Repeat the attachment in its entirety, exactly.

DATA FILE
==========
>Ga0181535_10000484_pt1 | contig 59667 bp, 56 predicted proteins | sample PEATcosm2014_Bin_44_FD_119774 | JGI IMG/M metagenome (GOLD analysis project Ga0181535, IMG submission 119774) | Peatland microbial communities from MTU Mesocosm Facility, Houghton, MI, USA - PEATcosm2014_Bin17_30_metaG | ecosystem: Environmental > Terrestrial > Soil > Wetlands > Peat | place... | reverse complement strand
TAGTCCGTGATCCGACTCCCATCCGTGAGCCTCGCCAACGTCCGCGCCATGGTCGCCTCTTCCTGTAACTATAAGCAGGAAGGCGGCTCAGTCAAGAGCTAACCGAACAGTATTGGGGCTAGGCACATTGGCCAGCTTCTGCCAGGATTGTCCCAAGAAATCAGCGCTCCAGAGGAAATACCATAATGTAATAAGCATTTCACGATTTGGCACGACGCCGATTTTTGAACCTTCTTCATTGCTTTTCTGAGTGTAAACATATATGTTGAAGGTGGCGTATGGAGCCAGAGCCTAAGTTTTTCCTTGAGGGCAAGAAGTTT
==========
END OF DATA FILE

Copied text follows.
>Ga0181535_10000484_pt1 | contig 59667 bp, 56 predicted proteins | sample PEATcosm2014_Bin_44_FD_119774 | JGI IMG/M metagenome (GOLD analysis project Ga0181535, IMG submission 119774) | Peatland microbial communities from MTU Mesocosm Facility, Houghton, MI, USA - PEATcosm2014_Bin17_30_metaG | ecosystem: Environmental > Terrestrial > Soil > Wetlands > Peat | place... | reverse complement strand
TAGTCCGTGATCCGACTCCCATCCGTGAGCCTCGCCAACGTCCGCGCCATGGTCGCCTCTTCCTGTAACTATAAGCAGGAAGGCGGCTCAGTCAAGAGCTAACCGAACAGTATTGGGGCTAGGCACATTGGCCAGCTTCTGCCAGGATTGTCCCAAGAAATCAGCGCTCCAGAGGAAATACCATAATGTAATAAGCATTTCACGATTTGGCACGACGCCGATTTTTGAACCTTCTTCATTGCTTTTCTGAGTGTAAACATATATGTTGAAGGTGGCGTATGGAGCCAGAGCCTAAGTTTTTCCTTGAGGGCAAGAAGTTT